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Heliotrope with Matches and Magnifying Glass
by Mary-Jane Holmes
£10 (pub. 2018)

Mary-Jane Holmes, winner of the Bridport Prize 2017, dazzles with this, her debut collection. These poems range far and wide – from the landscapes, stories and traditions of the North Pennines, rich with dialect; to an Occitan hamlet with its chanterelles and walnut harvests, via the many voices of wind, water and rural history; some agonising, some benedictory. Meet the female roofer determined to shove it to the men; Eros escaping from a nursing home. Witness the intimate rites of a family preparing a body for burial; the ordeal of tattoo removal; the girl in a pencil skirt and Doc Martens on the edge of a bridge during rush hour. You’ll never see things quite the same again.

Praise for Heliotrope with Matches and Magnifying Glass:

“What we hear distinctly in these vivid geographies is a new voice in the poetics of landscape. In the musical interweave between her haunting evocations of the English Pennines and her echoing conversations with the 20th-century Argentine poet Alfonsina Storni, Holmes has created a richly generative space in which her searching imagination seems vitally at home.”

Jane Draycott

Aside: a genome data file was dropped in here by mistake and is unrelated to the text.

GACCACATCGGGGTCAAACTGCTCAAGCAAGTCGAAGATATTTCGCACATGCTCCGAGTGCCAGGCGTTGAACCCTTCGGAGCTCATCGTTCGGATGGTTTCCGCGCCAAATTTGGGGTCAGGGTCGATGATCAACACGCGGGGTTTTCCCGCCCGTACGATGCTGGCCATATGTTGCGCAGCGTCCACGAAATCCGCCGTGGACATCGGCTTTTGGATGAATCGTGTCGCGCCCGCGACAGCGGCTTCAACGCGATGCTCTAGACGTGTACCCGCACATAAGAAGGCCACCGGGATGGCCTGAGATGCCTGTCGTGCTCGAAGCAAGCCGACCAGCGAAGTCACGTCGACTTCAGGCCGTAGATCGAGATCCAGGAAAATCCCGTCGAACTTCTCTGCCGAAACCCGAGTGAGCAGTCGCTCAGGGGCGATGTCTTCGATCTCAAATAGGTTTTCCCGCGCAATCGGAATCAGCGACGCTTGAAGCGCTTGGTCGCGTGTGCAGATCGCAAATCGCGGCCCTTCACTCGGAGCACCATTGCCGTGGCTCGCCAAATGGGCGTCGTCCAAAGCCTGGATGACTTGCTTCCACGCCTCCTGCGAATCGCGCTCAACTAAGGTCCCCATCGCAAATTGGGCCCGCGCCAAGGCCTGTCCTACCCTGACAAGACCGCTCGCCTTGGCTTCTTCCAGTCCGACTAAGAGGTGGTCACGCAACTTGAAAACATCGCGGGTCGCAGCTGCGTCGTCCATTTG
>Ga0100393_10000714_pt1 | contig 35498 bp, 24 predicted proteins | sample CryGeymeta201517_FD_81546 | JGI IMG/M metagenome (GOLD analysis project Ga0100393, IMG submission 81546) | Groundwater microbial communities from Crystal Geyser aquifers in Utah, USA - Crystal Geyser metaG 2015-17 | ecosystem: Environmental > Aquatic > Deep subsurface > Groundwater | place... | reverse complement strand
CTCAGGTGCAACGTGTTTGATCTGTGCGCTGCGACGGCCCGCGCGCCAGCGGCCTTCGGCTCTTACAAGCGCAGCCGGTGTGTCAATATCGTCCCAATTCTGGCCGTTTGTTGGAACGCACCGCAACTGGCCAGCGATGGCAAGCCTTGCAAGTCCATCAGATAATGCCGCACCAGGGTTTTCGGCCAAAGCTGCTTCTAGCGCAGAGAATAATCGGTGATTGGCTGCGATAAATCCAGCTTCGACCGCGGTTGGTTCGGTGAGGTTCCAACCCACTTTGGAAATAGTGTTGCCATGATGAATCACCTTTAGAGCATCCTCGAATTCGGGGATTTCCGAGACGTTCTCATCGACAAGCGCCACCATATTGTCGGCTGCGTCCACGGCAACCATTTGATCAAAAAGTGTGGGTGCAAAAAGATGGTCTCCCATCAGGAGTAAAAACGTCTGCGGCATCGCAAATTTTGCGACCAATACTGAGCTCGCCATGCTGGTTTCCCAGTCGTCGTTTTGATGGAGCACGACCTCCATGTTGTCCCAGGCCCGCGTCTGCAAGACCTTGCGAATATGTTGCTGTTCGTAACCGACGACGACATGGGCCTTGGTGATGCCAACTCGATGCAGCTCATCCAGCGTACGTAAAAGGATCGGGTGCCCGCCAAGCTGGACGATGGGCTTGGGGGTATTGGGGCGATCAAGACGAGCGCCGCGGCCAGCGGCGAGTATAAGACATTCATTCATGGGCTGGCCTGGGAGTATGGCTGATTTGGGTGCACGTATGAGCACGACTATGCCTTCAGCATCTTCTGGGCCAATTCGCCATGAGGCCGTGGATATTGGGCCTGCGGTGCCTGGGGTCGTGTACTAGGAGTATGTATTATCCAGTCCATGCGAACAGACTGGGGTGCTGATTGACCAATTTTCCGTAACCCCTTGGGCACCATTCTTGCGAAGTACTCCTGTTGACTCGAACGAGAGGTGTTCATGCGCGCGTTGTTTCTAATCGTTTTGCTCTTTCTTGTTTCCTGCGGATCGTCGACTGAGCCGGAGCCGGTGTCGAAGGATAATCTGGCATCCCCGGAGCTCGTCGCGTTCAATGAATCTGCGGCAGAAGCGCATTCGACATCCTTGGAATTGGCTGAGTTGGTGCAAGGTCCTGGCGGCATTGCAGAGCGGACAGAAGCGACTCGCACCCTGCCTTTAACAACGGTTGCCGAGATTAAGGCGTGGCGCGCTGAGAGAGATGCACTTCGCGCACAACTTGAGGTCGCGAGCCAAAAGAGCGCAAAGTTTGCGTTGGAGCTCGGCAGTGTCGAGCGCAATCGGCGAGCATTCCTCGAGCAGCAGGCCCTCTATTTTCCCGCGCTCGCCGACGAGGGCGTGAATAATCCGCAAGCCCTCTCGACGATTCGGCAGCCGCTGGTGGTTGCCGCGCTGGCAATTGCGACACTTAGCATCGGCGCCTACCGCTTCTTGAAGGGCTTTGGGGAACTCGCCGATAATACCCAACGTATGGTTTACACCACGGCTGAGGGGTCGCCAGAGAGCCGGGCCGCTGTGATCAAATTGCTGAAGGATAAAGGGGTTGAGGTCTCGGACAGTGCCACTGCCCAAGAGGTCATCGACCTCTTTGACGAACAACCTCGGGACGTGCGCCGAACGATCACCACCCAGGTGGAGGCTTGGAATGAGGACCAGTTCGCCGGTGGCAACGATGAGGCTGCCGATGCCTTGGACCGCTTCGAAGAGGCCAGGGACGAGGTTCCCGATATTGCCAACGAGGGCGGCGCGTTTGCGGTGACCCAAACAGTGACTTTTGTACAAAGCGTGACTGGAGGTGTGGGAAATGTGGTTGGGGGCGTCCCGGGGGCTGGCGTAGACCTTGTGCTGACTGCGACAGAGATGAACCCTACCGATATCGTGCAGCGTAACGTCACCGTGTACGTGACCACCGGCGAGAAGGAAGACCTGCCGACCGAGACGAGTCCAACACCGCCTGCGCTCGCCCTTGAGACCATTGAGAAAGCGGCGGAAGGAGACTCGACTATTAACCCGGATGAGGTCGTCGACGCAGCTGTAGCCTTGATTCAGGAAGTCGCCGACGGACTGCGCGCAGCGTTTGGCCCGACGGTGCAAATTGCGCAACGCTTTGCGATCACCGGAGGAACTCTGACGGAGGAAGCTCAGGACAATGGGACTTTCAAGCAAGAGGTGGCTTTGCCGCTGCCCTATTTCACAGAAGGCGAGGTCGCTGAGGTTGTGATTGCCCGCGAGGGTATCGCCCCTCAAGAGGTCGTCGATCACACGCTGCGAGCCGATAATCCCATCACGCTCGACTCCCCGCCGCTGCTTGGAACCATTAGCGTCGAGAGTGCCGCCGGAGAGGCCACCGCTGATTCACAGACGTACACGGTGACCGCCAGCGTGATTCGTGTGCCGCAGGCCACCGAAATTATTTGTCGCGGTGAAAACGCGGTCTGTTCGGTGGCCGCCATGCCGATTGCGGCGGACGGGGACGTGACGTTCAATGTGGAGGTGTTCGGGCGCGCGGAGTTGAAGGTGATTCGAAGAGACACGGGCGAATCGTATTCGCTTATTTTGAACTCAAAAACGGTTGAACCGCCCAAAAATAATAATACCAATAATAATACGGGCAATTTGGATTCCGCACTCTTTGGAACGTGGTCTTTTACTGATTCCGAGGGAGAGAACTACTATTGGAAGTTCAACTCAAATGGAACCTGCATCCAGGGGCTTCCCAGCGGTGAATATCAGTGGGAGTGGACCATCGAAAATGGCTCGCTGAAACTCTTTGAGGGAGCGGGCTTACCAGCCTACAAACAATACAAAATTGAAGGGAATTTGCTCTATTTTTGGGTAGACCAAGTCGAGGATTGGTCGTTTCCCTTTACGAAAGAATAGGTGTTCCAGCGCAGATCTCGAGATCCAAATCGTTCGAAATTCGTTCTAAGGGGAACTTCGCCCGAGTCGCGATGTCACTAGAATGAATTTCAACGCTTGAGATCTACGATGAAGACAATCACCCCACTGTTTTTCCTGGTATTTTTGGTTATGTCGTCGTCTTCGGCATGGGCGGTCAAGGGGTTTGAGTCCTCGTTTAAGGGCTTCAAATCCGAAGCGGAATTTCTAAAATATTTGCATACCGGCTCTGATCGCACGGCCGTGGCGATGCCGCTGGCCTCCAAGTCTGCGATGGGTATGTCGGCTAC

“I can hardly believe this rich, intense and compellingly readable collection is a debut. I have rarely read so many poems in a row filled with lines as fresh, as lively and as apt to the complexity of such wide-ranging subject matter. Those who love strikingly original language for its own sake will enjoy this book, as will those who like their poems to be located in the reality of time and place, with strong narrative underpinning. It’s a perfect coming-together of concern for the environment and for the human with a commitment to the highest standards of aesthetic representation. For me, Holmes is perhaps the most convincingly rural and at the same time most convincingly contemporary English poet since Ted Hughes. Surely one of the collections of the year.”

Dave Lordan

“Holmes’s diction has such crunch and freshness that it seems to grow out of the ground – peppery with definition, creaking and chirping with sound. These poems encourage undivided attention to the divided world, in all its names and contexts, in which ‘we scrabble for all the things we forgot’. They both relay and delay the instability of contemporary pastoral.”

Camille Ralphs


At the Gin Gang

Let’s say it happened like this:

Mother singing to bees, your shadow stretched
substantial as the hayloft, the rhythm of grain released
in looping eights, the horse in the wheelhouse,
its bald muzzle puckered for hay. The boy.

The thresher turned its metronome of crickets, his mouth –
the bristle of unharvested corn, the chafe
of cattle at the trough, your arms a frenzy of wings.

The sun slipped red off the horizon, you held
its glow for a second in the palm of your hand.
How it crested the rims of your eyes.

Then it was gone, the sky a silvered backdrop
of blue, the boy a man and that’s when
you counted the moon, you counted the moon.

(from Heliotrope with Matches and Magnifying Glass)

Heliotrope with Matches and Magnifying Glass

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